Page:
Salt for Babies and Children


Babies and children only need a very small amount of salt in their diets. High salt intake can cause dehydration, is linked with various chronic diseases including high blood pressure and may give a “taste for salt” which can cause health problems in later life.

Salt is also called sodium choride. Sometimes food labels provide information on sodium content rather than salt content. If so, this simple equation can be used to convert the figures: sodium x 2.5 = salt.


Recommended Daily Intakes of Salt

Age group Salt Sodium
Less than 1 year Less than 1g Less than 400mg
1 – 3 years No more than 2 g Less than 800mg
4 to 6 years No more than 3g Less than 1200mg
7 to 10 years No more than 5g Less than 2000mg
11 years and above No more than 6g Less than 2400mg


Salt in foods may have been added during cooking or at the table, or may be already present in foods. Foods that are high in salt include processed and cured meats (e.g. ham, salami, sausages and other processed meats), packet soups, sauces, stock cubes, instant gravy, “ready-meals”, frozen pizza, chicken goujons, burgers, potato waffles, potato croquettes, savoury snacks such as potato or corn chips, salted crackers, salted nuts etc. Lots of everyday foods such as bread and breakfast cereals also contain “hidden salt”.

  • Babies who are breastfed get the right amount of salt through breastmilk. Infant formula milk contains a similar amount of salt to breastmilk.
  • Salt should not be added to babies’ or children’s food. During cooking, herbs, spices, lemon juice and vinegar can be used instead to flavour foods.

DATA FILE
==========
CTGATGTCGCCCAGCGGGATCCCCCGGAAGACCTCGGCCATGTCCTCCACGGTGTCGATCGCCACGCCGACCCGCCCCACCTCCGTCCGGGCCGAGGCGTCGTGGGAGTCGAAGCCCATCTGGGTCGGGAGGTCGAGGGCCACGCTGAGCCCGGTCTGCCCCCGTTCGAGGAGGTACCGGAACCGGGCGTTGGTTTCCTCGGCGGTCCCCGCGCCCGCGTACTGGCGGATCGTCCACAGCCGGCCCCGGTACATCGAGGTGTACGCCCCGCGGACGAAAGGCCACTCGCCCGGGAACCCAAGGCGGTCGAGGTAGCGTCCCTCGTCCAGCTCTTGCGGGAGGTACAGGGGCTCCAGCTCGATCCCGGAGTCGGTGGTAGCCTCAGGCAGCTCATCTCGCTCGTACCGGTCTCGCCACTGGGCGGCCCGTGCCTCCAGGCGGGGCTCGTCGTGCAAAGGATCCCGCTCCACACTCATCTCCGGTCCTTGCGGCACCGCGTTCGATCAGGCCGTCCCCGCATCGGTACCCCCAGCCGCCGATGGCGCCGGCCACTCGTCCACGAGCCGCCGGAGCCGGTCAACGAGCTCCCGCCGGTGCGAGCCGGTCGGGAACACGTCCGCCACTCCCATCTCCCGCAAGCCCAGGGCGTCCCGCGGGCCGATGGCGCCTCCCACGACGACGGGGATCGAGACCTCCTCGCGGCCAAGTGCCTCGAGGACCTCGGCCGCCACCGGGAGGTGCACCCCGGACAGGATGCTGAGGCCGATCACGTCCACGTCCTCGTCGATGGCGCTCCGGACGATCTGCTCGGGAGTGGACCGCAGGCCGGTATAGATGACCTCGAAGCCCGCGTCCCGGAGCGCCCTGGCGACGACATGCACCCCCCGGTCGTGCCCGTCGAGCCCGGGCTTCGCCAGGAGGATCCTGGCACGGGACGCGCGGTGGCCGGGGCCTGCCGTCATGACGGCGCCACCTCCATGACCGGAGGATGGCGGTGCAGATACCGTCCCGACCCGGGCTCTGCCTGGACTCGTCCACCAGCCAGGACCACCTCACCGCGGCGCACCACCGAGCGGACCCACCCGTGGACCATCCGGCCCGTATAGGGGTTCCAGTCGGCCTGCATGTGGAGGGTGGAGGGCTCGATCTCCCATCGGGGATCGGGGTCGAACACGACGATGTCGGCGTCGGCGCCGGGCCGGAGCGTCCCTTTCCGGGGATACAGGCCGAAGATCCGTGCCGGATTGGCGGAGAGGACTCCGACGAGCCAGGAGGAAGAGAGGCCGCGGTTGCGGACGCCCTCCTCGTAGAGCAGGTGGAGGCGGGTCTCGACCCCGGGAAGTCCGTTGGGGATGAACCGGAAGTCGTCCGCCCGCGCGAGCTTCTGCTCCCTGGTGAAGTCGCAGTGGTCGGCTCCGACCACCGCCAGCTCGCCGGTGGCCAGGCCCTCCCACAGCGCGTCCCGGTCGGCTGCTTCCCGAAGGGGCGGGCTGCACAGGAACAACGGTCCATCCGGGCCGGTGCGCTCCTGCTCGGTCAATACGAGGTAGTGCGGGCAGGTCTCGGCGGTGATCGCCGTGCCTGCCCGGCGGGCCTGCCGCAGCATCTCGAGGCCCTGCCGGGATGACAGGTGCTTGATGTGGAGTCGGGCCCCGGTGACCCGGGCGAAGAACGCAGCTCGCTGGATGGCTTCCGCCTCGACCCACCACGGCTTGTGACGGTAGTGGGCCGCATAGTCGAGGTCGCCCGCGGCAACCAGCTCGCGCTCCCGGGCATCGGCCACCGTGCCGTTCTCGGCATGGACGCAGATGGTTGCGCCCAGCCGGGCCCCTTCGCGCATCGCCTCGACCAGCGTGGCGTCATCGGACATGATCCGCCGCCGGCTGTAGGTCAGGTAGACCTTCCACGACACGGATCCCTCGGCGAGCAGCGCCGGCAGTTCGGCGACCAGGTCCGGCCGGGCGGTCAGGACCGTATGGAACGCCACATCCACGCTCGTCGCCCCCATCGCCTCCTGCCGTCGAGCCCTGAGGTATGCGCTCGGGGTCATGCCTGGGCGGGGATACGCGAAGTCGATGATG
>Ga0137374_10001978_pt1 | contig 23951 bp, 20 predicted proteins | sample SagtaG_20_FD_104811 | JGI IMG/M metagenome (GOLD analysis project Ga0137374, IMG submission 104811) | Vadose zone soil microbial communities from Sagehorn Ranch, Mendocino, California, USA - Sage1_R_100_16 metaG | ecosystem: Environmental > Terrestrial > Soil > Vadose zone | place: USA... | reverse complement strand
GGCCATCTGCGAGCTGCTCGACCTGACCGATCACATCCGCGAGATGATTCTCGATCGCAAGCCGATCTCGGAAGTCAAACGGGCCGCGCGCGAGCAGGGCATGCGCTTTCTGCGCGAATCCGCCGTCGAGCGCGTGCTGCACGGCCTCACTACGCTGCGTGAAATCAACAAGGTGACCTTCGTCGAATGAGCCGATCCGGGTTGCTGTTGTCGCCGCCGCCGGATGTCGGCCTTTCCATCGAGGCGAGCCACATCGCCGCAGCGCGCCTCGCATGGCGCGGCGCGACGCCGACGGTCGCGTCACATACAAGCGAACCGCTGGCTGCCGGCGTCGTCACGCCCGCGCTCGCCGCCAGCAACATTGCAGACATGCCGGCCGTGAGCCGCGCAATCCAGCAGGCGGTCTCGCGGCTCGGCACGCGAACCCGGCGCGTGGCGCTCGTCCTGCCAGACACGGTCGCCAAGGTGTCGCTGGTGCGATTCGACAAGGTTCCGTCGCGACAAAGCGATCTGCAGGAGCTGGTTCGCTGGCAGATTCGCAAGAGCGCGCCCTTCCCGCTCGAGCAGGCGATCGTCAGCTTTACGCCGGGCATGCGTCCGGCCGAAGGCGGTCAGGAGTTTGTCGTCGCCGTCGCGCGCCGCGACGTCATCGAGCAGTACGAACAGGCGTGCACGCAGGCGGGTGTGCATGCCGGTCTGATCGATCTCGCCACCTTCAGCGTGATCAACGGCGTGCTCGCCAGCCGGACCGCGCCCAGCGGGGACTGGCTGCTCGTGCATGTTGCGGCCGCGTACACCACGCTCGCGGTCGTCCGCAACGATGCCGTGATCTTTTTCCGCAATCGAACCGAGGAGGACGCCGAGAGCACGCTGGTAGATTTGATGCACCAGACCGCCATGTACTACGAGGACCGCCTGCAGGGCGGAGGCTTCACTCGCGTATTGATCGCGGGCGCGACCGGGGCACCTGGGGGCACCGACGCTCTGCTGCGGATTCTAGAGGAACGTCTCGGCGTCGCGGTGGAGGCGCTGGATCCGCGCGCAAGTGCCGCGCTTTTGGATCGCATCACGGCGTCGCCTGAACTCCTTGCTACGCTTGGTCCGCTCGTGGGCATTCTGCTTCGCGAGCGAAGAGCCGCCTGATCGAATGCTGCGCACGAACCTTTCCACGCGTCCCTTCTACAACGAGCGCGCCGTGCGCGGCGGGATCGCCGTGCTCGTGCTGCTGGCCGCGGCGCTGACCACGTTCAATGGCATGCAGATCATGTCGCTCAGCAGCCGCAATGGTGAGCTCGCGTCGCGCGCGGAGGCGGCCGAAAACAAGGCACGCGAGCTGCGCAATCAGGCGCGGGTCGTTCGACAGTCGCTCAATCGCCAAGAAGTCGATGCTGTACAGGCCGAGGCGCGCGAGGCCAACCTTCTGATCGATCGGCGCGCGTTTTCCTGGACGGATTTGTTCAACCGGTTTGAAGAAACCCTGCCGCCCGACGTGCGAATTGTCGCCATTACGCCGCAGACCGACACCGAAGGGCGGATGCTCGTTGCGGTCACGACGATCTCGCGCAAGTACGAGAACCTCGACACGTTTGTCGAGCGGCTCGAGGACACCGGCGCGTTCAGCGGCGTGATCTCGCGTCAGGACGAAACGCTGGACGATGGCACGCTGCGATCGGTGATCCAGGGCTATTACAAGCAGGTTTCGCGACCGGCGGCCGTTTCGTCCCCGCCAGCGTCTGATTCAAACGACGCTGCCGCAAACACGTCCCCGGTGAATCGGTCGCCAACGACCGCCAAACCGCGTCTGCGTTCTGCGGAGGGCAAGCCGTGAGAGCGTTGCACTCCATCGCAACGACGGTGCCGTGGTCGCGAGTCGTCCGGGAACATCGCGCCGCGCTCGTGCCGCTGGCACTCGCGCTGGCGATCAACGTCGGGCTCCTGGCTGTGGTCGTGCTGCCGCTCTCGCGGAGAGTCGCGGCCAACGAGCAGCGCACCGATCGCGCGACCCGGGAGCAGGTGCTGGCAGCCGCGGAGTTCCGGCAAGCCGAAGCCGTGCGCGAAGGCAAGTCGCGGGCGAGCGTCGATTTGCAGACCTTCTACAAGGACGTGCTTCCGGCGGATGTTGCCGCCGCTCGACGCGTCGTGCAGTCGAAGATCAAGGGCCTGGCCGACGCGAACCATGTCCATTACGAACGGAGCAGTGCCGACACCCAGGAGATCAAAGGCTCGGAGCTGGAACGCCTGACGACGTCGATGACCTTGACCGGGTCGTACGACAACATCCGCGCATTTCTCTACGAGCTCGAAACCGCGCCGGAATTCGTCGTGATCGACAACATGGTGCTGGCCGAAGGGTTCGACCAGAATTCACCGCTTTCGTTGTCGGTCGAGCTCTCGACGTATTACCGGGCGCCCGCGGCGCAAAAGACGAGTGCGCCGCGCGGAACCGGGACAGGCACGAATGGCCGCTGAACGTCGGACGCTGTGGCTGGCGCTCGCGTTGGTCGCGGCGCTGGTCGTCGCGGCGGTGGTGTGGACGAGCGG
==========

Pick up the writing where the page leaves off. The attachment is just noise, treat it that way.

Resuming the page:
• Avoid (or avoid large amounts of) foods that are high in salt. Rather than using ham, salami, sausages and other processed meats, instead use lower salt protein sources e.g. fresh meats such as roast chicken, turkey or beef, either fresh or tinned fish (tinned in water, vegetable oil or tomato sauce, not in brine), eggs – boiled, scrambled or poached, or pulse vegetables such as beans (e.g. baked beans) or chickpeas (e.g. hummus).
  • Do not give salty snacks such as crisps, salted nuts (nuts are also a choking risk) and salted corn snacks. Instead use fresh fruits such as apple, mandarin, banana, kiwi, blueberries, strawberries, peach, apricots, etc, dried fruit such as raisins, sticks of raw vegetables such as carrot, celery or cucumber, rice cakes, unsalted crackers, breadsticks or unsalted corn snacks.
  • For soups, sauces and other processed foods, check the nutritional label of foods to gauge the salt content. But do consider also the amount of the food consumed. For example stock cubes may contain 2.7g salt per 100g and so are high salt foods. However if one stock cube contains 1g salt and this produces 10 portions, each portion contains 0.1g. Potato chips may contain 1.3g salt per 100g which is medium salt content. However a 40g packet will provide 0.5 g of salt.


Label Reading for Salt and Sodium Content, per 100g of food

Low Medium High
0.3g salt or less 0.3g – 1.5g salt 1.5g salt or more
0.1g sodium or less 0.1g – 0.6g sodium 0.6g sodium or more
120mg sodium or less 120mg – 600mg sodium 600mg of sodium or more


Click here for the British Dietetic Association Food Fact Sheet on Salt and Health.